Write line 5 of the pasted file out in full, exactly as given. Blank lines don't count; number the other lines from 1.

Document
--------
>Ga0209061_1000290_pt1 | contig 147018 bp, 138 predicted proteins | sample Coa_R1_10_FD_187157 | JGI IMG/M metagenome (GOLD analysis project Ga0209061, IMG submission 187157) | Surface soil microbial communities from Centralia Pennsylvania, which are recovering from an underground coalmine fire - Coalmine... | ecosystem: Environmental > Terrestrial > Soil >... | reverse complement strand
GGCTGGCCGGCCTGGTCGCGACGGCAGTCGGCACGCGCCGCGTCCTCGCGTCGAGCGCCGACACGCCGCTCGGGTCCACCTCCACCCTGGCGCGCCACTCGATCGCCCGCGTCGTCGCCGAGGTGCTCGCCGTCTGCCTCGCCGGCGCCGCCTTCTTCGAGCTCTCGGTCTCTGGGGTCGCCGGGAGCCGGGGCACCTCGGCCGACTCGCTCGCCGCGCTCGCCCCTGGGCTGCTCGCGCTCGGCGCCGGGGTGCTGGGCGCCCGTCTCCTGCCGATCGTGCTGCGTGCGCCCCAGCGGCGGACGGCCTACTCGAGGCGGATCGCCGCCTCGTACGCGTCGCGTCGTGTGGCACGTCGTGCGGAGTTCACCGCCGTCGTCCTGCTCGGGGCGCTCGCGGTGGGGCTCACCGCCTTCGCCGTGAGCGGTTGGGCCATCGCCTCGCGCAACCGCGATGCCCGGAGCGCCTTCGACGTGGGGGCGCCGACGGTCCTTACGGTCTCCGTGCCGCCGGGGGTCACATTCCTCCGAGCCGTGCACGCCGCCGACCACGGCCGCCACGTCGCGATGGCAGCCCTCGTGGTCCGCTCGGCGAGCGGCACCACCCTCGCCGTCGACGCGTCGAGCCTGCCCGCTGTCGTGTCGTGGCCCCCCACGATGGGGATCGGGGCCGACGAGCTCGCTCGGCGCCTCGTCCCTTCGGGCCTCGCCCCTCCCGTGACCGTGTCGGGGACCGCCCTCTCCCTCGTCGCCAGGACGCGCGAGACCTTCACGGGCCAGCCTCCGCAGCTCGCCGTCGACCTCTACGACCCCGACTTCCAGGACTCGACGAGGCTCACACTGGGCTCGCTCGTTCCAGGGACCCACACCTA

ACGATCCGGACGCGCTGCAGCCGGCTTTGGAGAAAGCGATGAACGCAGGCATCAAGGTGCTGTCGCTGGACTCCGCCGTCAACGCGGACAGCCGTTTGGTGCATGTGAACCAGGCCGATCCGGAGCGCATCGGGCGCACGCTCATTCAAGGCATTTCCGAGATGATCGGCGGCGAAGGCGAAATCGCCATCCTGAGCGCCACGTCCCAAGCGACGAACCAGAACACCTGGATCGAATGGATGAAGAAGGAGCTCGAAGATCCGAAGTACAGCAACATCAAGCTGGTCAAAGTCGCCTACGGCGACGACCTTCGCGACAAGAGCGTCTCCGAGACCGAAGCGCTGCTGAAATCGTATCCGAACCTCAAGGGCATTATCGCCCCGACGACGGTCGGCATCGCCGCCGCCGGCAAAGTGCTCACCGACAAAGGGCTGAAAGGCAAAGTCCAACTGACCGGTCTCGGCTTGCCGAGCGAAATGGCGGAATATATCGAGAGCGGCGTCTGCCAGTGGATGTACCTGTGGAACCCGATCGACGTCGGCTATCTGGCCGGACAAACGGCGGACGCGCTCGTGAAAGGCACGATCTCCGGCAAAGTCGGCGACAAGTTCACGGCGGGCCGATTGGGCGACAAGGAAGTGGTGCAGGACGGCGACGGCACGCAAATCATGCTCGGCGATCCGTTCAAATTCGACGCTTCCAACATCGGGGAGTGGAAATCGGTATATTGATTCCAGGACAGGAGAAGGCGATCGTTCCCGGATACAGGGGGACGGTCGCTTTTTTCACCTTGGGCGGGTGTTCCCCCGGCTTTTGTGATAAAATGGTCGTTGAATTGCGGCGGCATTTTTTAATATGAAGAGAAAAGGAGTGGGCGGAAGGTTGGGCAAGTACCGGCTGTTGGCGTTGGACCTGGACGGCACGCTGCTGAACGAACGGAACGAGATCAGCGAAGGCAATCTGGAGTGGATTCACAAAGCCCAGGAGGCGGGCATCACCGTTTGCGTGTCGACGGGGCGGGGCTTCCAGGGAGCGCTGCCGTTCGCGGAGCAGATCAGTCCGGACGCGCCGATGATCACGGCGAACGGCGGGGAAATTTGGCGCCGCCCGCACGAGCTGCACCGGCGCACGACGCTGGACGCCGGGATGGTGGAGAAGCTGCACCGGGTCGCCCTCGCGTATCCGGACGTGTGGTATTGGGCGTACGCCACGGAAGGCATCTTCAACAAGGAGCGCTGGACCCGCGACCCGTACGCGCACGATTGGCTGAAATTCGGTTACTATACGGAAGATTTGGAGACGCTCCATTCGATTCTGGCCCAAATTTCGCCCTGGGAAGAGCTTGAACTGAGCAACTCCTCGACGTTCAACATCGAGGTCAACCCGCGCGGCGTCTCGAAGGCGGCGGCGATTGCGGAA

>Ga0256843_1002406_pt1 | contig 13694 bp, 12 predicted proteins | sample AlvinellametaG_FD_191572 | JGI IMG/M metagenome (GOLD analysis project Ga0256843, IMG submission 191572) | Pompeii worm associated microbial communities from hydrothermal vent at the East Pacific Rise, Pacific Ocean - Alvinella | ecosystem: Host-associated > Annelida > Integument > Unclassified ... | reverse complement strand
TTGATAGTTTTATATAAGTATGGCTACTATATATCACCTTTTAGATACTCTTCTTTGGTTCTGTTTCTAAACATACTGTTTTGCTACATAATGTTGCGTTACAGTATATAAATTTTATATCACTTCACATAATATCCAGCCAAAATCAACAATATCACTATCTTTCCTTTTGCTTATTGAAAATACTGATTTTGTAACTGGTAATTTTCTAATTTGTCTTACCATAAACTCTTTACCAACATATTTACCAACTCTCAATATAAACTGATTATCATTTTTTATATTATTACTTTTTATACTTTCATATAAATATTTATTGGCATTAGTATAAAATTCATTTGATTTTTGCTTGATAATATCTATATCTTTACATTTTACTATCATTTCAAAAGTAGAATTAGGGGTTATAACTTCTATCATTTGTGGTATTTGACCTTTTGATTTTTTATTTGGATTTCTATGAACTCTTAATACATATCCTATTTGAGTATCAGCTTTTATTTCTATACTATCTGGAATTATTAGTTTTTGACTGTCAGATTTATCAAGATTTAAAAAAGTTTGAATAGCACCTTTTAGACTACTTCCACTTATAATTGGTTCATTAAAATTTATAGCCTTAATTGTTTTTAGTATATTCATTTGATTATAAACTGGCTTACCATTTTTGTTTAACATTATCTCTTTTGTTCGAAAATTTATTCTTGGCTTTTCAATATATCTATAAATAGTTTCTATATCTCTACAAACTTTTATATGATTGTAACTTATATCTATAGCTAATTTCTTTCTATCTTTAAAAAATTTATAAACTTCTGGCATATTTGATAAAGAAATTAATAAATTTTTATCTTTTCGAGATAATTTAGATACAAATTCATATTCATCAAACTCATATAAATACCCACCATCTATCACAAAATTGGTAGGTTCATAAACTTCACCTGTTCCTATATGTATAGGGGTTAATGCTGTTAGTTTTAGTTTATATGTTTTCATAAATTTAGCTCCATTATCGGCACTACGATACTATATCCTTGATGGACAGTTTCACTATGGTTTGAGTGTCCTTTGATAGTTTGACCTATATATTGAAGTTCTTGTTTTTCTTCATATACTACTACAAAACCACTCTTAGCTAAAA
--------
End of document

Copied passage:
TTGATAGTTTTATATAAGTATGGCTACTATATATCACCTTTTAGATACTCTTCTTTGGTTCTGTTTCTAAACATACTGTTTTGCTACATAATGTTGCGTTACAGTATATAAATTTTATATCACTTCACATAATATCCAGCCAAAATCAACAATATCACTATCTTTCCTTTTGCTTATTGAAAATACTGATTTTGTAACTGGTAATTTTCTAATTTGTCTTACCATAAACTCTTTACCAACATATTTACCAACTCTCAATATAAACTGATTATCATTTTTTATATTATTACTTTTTATACTTTCATATAAATATTTATTGGCATTAGTATAAAATTCATTTGATTTTTGCTTGATAATATCTATATCTTTACATTTTACTATCATTTCAAAAGTAGAATTAGGGGTTATAACTTCTATCATTTGTGGTATTTGACCTTTTGATTTTTTATTTGGATTTCTATGAACTCTTAATACATATCCTATTTGAGTATCAGCTTTTATTTCTATACTATCTGGAATTATTAGTTTTTGACTGTCAGATTTATCAAGATTTAAAAAAGTTTGAATAGCACCTTTTAGACTACTTCCACTTATAATTGGTTCATTAAAATTTATAGCCTTAATTGTTTTTAGTATATTCATTTGATTATAAACTGGCTTACCATTTTTGTTTAACATTATCTCTTTTGTTCGAAAATTTATTCTTGGCTTTTCAATATATCTATAAATAGTTTCTATATCTCTACAAACTTTTATATGATTGTAACTTATATCTATAGCTAATTTCTTTCTATCTTTAAAAAATTTATAAACTTCTGGCATATTTGATAAAGAAATTAATAAATTTTTATCTTTTCGAGATAATTTAGATACAAATTCATATTCATCAAACTCATATAAATACCCACCATCTATCACAAAATTGGTAGGTTCATAAACTTCACCTGTTCCTATATGTATAGGGGTTAATGCTGTTAGTTTTAGTTTATATGTTTTCATAAATTTAGCTCCATTATCGGCACTACGATACTATATCCTTGATGGACAGTTTCACTATGGTTTGAGTGTCCTTTGATAGTTTGACCTATATATTGAAGTTCTTGTTTTTCTTCATATACTACTACAAAACCACTCTTAGCTAAAA